Iceland Bids Farewell to First Glacier Lost to Climate Change

19/08/2019

Mourners in Iceland gathered Sunday to bid a final farewell to 700-year-old Okjokull, the first Icelandic glacier lost to climate change.

After about 100 people, including Iceland’s Prime Minister Katrin Jakobsdottir, Environment Minister Gudmundur Ingi Gudbrandsson, and former Irish President Mary Robinson, made a two-hour hike up the Ok volcano for the ceremony.

Children installed a memorial plaque to the glacier, now called just “Ok,” its name missing “jokull”, the Icelandic word for glacier.

People climb to the top of what once was the Okjokull glacier, in Iceland, Aug. 18, 2019.

The plaque bears the inscription “A letter to the future”, and is intended to raise awareness about the decline of glaciers and the effects of climate change.

“In the next 200 years all our glaciers are expected to follow the same path. This monument is to acknowledge that we know what is happening and what needs to be done. Only you know if we did it,” it reads.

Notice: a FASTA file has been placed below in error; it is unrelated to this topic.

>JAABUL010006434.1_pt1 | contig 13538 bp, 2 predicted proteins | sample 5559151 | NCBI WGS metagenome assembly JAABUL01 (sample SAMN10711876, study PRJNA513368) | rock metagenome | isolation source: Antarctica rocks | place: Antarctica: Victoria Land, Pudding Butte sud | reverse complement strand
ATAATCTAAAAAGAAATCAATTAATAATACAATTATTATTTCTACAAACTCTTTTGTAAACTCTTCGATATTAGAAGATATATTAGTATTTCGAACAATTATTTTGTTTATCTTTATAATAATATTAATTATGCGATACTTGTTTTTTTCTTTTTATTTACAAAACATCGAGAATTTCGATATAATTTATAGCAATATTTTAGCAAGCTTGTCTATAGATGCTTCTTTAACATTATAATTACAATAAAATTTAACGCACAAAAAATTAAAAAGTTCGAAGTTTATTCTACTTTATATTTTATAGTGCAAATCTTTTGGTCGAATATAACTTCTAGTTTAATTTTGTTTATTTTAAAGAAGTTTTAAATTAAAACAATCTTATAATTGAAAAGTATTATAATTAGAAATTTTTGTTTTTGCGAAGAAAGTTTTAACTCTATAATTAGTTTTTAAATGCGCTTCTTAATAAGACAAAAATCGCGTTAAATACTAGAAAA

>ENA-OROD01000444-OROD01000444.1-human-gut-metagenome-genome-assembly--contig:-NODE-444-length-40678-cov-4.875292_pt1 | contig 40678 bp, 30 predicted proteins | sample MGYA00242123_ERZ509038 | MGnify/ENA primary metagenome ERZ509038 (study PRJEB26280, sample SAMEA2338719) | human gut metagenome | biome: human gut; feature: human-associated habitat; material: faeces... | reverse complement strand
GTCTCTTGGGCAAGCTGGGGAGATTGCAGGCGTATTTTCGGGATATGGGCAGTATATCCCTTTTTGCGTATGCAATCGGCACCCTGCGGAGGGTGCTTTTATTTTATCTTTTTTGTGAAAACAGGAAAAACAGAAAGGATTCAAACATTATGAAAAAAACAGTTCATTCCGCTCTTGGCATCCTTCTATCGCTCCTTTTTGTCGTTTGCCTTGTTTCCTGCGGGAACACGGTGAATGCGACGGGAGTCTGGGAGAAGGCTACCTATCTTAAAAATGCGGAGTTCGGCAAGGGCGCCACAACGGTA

The dedication, written by Icelandic author Andri Snaer Magnason, ends with the date of the ceremony and the concentration of carbon dioxide in the air globally – 415 parts per million (ppm).

“We see the consequences of the climate crisis,”Jakobsdottir said. “We have no time to lose.”
 

A girl holds a sign that reads ‘pull the emergency brake’ as she attends a ceremony in the area which once was the Okjokull glacier, in Iceland, Aug. 18, 2019.

Jakobsdottir said she plans to make climate change a priority when Nordic leaders and German Chancellor Angela Merkel meet in Reykjavik on Tuesday.

Okjokull was was officially declared dead in 2014 when it was no longer thick enough to move. but now all that’s left of the glacier is a small patch of ice atop a volcano.

Glaciologist Oddur Sigurdsson of the Icelandic Meteorological Office was the first to declare Okjokull dead.

When enough ice builds up, the pressure forces the whole mass to move. “That’s where the limit is between a glacier and not a glacier,” Sigurdsson explains. “It needs to be 40 to 50 meters thick to reach that pressure limit.”

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